“Transform into what exactly?” asked Balorm, sounding interested despite himself.
The old priest rubbed an eyebrow. “Wolves usually, but sometimes other things like huge cats, and, yes, bears. What you describe, Lieutenant, this black-haired beast that mostly walks on all fours, it sounds to me like an ape, though I’ve never heard of a Lup-Tai becoming one of those.”
“What is an ape?” asked the general.
“A fearsome creature similar in shape to a man, but larger and wild as any beast. We have none here on Telred. They come from southern Arys,” said Camben, his eyes turning to Kolo.
“You’re Arysh,” said Balorm to Kolo. “Did it look like an ape to you?”
Kolo shook his head. “I’m from the northwestern coast, sir. We have no apes there, but I do recall hearing stories in my youth of hairy men from the south who wore no clothes and lived like animals. Gorillas they were called. But I thought those were just stories meant to frighten kiddies like tales of ogres and witches.”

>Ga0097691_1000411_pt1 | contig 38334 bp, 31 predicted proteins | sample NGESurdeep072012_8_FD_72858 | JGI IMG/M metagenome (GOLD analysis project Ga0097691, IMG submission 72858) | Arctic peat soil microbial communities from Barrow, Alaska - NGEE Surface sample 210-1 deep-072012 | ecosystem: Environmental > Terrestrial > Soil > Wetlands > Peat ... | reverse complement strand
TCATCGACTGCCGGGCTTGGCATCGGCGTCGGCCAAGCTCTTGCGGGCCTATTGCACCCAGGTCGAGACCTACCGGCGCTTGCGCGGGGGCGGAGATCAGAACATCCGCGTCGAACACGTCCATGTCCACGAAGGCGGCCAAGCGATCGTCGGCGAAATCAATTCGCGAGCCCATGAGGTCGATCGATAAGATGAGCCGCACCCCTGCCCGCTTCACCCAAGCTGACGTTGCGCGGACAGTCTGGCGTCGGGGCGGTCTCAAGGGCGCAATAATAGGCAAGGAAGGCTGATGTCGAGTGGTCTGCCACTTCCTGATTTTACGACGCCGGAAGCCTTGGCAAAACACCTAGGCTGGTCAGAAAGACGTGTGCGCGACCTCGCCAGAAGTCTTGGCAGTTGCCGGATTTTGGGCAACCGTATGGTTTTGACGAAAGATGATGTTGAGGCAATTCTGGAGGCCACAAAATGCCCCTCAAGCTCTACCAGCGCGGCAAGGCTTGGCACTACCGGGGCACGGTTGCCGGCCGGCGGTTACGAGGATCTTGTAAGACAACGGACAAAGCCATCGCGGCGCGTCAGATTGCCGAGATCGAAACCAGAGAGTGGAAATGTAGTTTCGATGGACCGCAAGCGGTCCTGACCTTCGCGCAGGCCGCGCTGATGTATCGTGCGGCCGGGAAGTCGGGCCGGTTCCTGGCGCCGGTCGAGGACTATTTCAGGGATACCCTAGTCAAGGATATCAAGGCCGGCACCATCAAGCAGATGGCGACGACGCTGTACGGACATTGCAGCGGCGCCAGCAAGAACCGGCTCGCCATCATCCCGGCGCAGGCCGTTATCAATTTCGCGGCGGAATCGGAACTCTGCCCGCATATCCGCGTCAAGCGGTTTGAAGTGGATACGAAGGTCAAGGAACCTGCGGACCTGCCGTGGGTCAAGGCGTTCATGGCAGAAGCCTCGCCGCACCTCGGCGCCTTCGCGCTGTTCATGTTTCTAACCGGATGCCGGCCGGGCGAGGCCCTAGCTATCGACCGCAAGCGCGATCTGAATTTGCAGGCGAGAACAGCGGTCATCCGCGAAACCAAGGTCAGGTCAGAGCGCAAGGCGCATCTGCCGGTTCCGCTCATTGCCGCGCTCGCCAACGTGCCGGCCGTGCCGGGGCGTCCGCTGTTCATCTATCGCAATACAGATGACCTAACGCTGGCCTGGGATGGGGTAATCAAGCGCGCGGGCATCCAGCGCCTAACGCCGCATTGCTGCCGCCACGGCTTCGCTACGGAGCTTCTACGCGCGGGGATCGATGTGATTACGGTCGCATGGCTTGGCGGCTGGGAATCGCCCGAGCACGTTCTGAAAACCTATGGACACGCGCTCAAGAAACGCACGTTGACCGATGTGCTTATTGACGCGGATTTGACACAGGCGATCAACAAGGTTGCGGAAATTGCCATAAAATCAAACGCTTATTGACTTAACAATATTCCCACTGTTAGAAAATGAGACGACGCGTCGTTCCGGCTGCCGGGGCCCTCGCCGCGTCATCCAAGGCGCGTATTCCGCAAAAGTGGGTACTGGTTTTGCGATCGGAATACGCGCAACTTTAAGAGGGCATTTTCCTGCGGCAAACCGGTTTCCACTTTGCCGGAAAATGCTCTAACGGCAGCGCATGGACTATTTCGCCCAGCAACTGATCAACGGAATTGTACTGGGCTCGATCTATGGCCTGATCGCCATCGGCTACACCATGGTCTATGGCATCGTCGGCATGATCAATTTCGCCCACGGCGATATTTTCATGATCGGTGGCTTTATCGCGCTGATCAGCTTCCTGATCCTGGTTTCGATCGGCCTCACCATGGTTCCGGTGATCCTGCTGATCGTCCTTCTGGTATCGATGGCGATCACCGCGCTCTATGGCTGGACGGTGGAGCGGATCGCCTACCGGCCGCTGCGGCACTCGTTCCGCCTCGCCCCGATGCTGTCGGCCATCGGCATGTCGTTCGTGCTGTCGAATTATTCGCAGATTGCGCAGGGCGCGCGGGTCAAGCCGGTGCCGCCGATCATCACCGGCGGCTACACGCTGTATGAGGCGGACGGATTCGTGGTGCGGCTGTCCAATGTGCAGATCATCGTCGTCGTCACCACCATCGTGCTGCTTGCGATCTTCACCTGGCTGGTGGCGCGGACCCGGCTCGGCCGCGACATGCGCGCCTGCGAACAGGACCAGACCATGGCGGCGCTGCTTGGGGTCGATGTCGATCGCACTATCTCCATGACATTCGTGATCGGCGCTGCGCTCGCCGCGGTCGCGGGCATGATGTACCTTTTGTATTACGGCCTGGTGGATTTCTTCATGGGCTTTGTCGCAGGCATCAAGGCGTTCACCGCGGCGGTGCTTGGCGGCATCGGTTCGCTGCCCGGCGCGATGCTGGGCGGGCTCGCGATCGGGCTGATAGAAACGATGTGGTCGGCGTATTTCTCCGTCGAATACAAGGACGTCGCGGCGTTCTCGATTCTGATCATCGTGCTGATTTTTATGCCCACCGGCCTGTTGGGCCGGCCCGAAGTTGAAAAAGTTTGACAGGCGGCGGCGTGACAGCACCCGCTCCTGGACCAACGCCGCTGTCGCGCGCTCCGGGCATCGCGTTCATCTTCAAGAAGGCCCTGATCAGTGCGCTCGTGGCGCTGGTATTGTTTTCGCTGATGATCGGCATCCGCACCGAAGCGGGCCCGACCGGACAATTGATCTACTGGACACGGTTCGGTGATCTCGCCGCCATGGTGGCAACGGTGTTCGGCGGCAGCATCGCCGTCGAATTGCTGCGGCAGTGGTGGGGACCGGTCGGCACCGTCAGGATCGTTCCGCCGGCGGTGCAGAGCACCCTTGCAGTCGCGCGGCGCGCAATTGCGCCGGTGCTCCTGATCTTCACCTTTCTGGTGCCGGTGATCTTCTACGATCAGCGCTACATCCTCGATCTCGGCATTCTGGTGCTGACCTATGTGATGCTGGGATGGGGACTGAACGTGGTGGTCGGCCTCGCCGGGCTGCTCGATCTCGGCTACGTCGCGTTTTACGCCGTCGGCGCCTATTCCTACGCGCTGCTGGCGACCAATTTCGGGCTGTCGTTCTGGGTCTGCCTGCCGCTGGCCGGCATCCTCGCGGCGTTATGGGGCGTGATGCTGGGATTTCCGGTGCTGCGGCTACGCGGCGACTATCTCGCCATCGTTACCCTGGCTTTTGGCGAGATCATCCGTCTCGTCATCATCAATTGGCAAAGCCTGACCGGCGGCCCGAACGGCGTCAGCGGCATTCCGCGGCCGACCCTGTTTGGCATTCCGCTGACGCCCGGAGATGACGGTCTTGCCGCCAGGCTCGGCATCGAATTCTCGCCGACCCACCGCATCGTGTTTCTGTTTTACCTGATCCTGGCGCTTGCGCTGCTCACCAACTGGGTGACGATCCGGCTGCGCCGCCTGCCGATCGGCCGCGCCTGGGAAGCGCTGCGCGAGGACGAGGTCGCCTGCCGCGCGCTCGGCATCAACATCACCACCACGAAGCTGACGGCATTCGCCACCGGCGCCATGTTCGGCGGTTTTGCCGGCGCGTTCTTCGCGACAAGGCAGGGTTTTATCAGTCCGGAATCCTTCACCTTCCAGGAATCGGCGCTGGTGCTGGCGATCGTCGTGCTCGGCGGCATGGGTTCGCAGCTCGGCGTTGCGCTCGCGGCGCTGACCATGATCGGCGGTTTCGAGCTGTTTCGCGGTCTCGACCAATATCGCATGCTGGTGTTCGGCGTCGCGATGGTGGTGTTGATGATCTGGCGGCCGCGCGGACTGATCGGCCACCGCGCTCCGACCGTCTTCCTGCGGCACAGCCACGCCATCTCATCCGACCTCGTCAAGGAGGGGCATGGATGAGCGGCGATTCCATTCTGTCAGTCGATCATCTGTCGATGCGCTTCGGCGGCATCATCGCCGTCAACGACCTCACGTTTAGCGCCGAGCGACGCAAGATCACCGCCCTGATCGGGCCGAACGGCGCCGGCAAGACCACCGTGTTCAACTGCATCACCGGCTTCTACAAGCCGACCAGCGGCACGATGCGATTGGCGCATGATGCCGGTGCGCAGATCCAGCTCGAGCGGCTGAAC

“Ogres and witches are real too,” said Camben with a fatherly grin. Then his eyes fell back to the ring and he said, “So that would make this beast a Lupe-gorill. Nasty business. For a man to be transforming via magic right here in Selerous is most displeasing. This thing should be hunted and destroyed. No taint of magic should be allowed among Odane’s people.”
Balorm rolled his eyes where the priest couldn’t see. “I agree, it should be destroyed, but I can’t organize a large hunt –“
Without a knock or announcement the office door opened. General Balorm’s eyes flashed dangerously and Kolo saw the commander ready himself to give the interloper a verbal beheading, but he froze in the act of drawing breath.